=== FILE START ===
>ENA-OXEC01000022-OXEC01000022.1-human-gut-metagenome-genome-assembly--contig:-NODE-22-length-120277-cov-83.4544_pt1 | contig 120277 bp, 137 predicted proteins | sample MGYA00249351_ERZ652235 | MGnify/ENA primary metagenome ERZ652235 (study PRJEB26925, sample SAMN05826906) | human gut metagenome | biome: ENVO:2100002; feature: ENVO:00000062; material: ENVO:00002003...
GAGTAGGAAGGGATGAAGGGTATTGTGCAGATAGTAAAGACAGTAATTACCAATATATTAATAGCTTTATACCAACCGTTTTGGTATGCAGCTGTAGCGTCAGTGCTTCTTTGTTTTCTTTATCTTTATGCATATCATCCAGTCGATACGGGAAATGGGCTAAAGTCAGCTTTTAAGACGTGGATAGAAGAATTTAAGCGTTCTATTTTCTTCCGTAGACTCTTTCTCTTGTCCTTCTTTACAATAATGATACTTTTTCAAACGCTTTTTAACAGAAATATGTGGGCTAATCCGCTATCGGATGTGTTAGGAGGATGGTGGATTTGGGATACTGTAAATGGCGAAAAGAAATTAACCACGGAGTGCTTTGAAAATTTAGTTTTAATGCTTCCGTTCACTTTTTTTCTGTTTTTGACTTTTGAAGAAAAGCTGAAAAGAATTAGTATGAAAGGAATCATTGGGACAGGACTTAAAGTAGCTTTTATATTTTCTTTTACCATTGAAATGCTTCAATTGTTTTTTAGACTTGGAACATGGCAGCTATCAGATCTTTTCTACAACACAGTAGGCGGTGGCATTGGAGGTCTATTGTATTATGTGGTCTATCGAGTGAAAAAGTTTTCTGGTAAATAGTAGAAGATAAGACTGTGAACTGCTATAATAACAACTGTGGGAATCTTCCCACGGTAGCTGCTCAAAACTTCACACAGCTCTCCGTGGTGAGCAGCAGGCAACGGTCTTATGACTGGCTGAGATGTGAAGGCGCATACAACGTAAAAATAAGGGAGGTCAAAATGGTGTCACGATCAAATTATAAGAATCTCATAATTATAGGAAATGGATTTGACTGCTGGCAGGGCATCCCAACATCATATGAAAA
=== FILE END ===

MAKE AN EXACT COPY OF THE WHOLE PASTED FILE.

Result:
>ENA-OXEC01000022-OXEC01000022.1-human-gut-metagenome-genome-assembly--contig:-NODE-22-length-120277-cov-83.4544_pt1 | contig 120277 bp, 137 predicted proteins | sample MGYA00249351_ERZ652235 | MGnify/ENA primary metagenome ERZ652235 (study PRJEB26925, sample SAMN05826906) | human gut metagenome | biome: ENVO:2100002; feature: ENVO:00000062; material: ENVO:00002003...
GAGTAGGAAGGGATGAAGGGTATTGTGCAGATAGTAAAGACAGTAATTACCAATATATTAATAGCTTTATACCAACCGTTTTGGTATGCAGCTGTAGCGTCAGTGCTTCTTTGTTTTCTTTATCTTTATGCATATCATCCAGTCGATACGGGAAATGGGCTAAAGTCAGCTTTTAAGACGTGGATAGAAGAATTTAAGCGTTCTATTTTCTTCCGTAGACTCTTTCTCTTGTCCTTCTTTACAATAATGATACTTTTTCAAACGCTTTTTAACAGAAATATGTGGGCTAATCCGCTATCGGATGTGTTAGGAGGATGGTGGATTTGGGATACTGTAAATGGCGAAAAGAAATTAACCACGGAGTGCTTTGAAAATTTAGTTTTAATGCTTCCGTTCACTTTTTTTCTGTTTTTGACTTTTGAAGAAAAGCTGAAAAGAATTAGTATGAAAGGAATCATTGGGACAGGACTTAAAGTAGCTTTTATATTTTCTTTTACCATTGAAATGCTTCAATTGTTTTTTAGACTTGGAACATGGCAGCTATCAGATCTTTTCTACAACACAGTAGGCGGTGGCATTGGAGGTCTATTGTATTATGTGGTCTATCGAGTGAAAAAGTTTTCTGGTAAATAGTAGAAGATAAGACTGTGAACTGCTATAATAACAACTGTGGGAATCTTCCCACGGTAGCTGCTCAAAACTTCACACAGCTCTCCGTGGTGAGCAGCAGGCAACGGTCTTATGACTGGCTGAGATGTGAAGGCGCATACAACGTAAAAATAAGGGAGGTCAAAATGGTGTCACGATCAAATTATAAGAATCTCATAATTATAGGAAATGGATTTGACTGCTGGCAGGGCATCCCAACATCATATGAAAA